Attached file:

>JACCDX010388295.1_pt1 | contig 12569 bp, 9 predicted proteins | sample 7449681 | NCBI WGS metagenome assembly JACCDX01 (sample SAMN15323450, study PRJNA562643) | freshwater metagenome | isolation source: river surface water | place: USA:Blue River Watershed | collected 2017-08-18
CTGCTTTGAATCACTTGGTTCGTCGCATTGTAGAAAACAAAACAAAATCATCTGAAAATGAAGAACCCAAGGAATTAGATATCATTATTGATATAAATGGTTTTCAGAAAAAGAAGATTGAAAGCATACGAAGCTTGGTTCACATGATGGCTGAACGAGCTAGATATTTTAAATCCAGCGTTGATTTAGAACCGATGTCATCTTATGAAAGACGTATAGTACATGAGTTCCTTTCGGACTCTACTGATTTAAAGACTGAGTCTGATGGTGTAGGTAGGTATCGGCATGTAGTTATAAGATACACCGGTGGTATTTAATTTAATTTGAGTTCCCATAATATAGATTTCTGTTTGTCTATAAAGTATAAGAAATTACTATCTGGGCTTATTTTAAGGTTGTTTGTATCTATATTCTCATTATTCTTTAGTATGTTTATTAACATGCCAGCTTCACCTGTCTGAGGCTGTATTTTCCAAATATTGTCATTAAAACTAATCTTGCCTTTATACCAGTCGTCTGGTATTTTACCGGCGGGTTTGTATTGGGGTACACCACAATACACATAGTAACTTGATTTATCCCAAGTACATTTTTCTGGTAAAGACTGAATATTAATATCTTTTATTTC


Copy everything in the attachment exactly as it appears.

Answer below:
>JACCDX010388295.1_pt1 | contig 12569 bp, 9 predicted proteins | sample 7449681 | NCBI WGS metagenome assembly JACCDX01 (sample SAMN15323450, study PRJNA562643) | freshwater metagenome | isolation source: river surface water | place: USA:Blue River Watershed | collected 2017-08-18
CTGCTTTGAATCACTTGGTTCGTCGCATTGTAGAAAACAAAACAAAATCATCTGAAAATGAAGAACCCAAGGAATTAGATATCATTATTGATATAAATGGTTTTCAGAAAAAGAAGATTGAAAGCATACGAAGCTTGGTTCACATGATGGCTGAACGAGCTAGATATTTTAAATCCAGCGTTGATTTAGAACCGATGTCATCTTATGAAAGACGTATAGTACATGAGTTCCTTTCGGACTCTACTGATTTAAAGACTGAGTCTGATGGTGTAGGTAGGTATCGGCATGTAGTTATAAGATACACCGGTGGTATTTAATTTAATTTGAGTTCCCATAATATAGATTTCTGTTTGTCTATAAAGTATAAGAAATTACTATCTGGGCTTATTTTAAGGTTGTTTGTATCTATATTCTCATTATTCTTTAGTATGTTTATTAACATGCCAGCTTCACCTGTCTGAGGCTGTATTTTCCAAATATTGTCATTAAAACTAATCTTGCCTTTATACCAGTCGTCTGGTATTTTACCGGCGGGTTTGTATTGGGGTACACCACAATACACATAGTAACTTGATTTATCCCAAGTACATTTTTCTGGTAAAGACTGAATATTAATATCTTTTATTTC